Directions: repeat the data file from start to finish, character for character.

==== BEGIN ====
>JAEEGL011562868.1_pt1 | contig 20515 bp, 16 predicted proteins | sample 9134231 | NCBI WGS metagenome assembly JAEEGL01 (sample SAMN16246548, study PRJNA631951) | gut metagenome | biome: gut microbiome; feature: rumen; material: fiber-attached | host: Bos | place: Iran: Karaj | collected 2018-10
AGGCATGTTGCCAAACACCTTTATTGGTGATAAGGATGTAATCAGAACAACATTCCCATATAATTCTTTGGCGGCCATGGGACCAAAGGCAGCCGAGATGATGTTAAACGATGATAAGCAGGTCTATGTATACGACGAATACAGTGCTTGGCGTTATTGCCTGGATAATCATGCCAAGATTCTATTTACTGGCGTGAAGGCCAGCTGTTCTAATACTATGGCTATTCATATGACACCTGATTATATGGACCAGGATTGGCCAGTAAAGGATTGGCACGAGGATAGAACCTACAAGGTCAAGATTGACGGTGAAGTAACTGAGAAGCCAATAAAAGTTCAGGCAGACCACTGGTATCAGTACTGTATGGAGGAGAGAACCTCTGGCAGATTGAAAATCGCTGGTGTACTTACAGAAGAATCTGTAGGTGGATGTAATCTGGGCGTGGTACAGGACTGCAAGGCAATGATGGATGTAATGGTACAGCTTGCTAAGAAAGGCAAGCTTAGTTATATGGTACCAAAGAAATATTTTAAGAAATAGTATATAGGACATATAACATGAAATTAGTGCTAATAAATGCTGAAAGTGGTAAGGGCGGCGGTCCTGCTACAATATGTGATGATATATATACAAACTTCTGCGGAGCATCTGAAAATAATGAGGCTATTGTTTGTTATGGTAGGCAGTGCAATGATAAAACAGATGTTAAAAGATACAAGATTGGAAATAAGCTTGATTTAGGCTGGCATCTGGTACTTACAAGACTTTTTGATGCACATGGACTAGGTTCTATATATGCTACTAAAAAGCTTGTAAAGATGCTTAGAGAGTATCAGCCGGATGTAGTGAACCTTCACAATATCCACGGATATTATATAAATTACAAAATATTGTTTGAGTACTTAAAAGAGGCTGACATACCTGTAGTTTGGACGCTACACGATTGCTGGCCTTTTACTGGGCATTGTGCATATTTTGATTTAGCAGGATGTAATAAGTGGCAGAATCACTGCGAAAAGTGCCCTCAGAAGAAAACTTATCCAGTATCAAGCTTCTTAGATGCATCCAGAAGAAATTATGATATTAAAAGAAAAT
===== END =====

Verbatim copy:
>JAEEGL011562868.1_pt1 | contig 20515 bp, 16 predicted proteins | sample 9134231 | NCBI WGS metagenome assembly JAEEGL01 (sample SAMN16246548, study PRJNA631951) | gut metagenome | biome: gut microbiome; feature: rumen; material: fiber-attached | host: Bos | place: Iran: Karaj | collected 2018-10
AGGCATGTTGCCAAACACCTTTATTGGTGATAAGGATGTAATCAGAACAACATTCCCATATAATTCTTTGGCGGCCATGGGACCAAAGGCAGCCGAGATGATGTTAAACGATGATAAGCAGGTCTATGTATACGACGAATACAGTGCTTGGCGTTATTGCCTGGATAATCATGCCAAGATTCTATTTACTGGCGTGAAGGCCAGCTGTTCTAATACTATGGCTATTCATATGACACCTGATTATATGGACCAGGATTGGCCAGTAAAGGATTGGCACGAGGATAGAACCTACAAGGTCAAGATTGACGGTGAAGTAACTGAGAAGCCAATAAAAGTTCAGGCAGACCACTGGTATCAGTACTGTATGGAGGAGAGAACCTCTGGCAGATTGAAAATCGCTGGTGTACTTACAGAAGAATCTGTAGGTGGATGTAATCTGGGCGTGGTACAGGACTGCAAGGCAATGATGGATGTAATGGTACAGCTTGCTAAGAAAGGCAAGCTTAGTTATATGGTACCAAAGAAATATTTTAAGAAATAGTATATAGGACATATAACATGAAATTAGTGCTAATAAATGCTGAAAGTGGTAAGGGCGGCGGTCCTGCTACAATATGTGATGATATATATACAAACTTCTGCGGAGCATCTGAAAATAATGAGGCTATTGTTTGTTATGGTAGGCAGTGCAATGATAAAACAGATGTTAAAAGATACAAGATTGGAAATAAGCTTGATTTAGGCTGGCATCTGGTACTTACAAGACTTTTTGATGCACATGGACTAGGTTCTATATATGCTACTAAAAAGCTTGTAAAGATGCTTAGAGAGTATCAGCCGGATGTAGTGAACCTTCACAATATCCACGGATATTATATAAATTACAAAATATTGTTTGAGTACTTAAAAGAGGCTGACATACCTGTAGTTTGGACGCTACACGATTGCTGGCCTTTTACTGGGCATTGTGCATATTTTGATTTAGCAGGATGTAATAAGTGGCAGAATCACTGCGAAAAGTGCCCTCAGAAGAAAACTTATCCAGTATCAAGCTTCTTAGATGCATCCAGAAGAAATTATGATATTAAAAGAAAAT